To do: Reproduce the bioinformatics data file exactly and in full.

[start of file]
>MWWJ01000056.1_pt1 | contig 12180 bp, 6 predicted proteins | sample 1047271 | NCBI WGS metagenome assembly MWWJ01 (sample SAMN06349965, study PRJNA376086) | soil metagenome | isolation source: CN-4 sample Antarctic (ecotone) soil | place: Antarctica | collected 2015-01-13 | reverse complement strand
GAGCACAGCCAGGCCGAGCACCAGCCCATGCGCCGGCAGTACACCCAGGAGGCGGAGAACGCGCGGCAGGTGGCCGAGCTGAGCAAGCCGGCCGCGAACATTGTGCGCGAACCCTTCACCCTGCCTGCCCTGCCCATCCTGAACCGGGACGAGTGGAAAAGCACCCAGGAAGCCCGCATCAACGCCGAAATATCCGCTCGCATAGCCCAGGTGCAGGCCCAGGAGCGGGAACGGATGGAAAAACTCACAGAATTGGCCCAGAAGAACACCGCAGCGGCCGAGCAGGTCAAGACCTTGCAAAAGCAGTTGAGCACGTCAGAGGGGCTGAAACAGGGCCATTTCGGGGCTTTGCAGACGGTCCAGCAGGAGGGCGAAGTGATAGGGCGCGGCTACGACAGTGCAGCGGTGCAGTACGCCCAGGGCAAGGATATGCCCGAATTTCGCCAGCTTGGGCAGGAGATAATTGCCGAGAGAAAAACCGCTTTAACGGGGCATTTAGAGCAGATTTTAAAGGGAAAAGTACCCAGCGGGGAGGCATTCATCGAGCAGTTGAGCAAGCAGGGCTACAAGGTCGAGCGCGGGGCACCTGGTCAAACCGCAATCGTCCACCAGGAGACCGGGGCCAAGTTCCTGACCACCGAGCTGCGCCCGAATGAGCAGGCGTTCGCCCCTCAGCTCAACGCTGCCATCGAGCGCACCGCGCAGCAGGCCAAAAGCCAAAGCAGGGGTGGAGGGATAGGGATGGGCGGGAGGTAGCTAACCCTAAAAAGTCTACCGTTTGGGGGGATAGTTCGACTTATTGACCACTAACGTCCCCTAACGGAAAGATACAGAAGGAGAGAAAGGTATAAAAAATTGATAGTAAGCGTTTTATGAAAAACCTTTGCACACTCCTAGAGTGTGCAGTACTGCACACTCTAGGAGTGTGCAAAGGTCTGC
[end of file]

>MWWJ01000056.1_pt1 | contig 12180 bp, 6 predicted proteins | sample 1047271 | NCBI WGS metagenome assembly MWWJ01 (sample SAMN06349965, study PRJNA376086) | soil metagenome | isolation source: CN-4 sample Antarctic (ecotone) soil | place: Antarctica | collected 2015-01-13 | reverse complement strand
GAGCACAGCCAGGCCGAGCACCAGCCCATGCGCCGGCAGTACACCCAGGAGGCGGAGAACGCGCGGCAGGTGGCCGAGCTGAGCAAGCCGGCCGCGAACATTGTGCGCGAACCCTTCACCCTGCCTGCCCTGCCCATCCTGAACCGGGACGAGTGGAAAAGCACCCAGGAAGCCCGCATCAACGCCGAAATATCCGCTCGCATAGCCCAGGTGCAGGCCCAGGAGCGGGAACGGATGGAAAAACTCACAGAATTGGCCCAGAAGAACACCGCAGCGGCCGAGCAGGTCAAGACCTTGCAAAAGCAGTTGAGCACGTCAGAGGGGCTGAAACAGGGCCATTTCGGGGCTTTGCAGACGGTCCAGCAGGAGGGCGAAGTGATAGGGCGCGGCTACGACAGTGCAGCGGTGCAGTACGCCCAGGGCAAGGATATGCCCGAATTTCGCCAGCTTGGGCAGGAGATAATTGCCGAGAGAAAAACCGCTTTAACGGGGCATTTAGAGCAGATTTTAAAGGGAAAAGTACCCAGCGGGGAGGCATTCATCGAGCAGTTGAGCAAGCAGGGCTACAAGGTCGAGCGCGGGGCACCTGGTCAAACCGCAATCGTCCACCAGGAGACCGGGGCCAAGTTCCTGACCACCGAGCTGCGCCCGAATGAGCAGGCGTTCGCCCCTCAGCTCAACGCTGCCATCGAGCGCACCGCGCAGCAGGCCAAAAGCCAAAGCAGGGGTGGAGGGATAGGGATGGGCGGGAGGTAGCTAACCCTAAAAAGTCTACCGTTTGGGGGGATAGTTCGACTTATTGACCACTAACGTCCCCTAACGGAAAGATACAGAAGGAGAGAAAGGTATAAAAAATTGATAGTAAGCGTTTTATGAAAAACCTTTGCACACTCCTAGAGTGTGCAGTACTGCACACTCTAGGAGTGTGCAAAGGTCTGC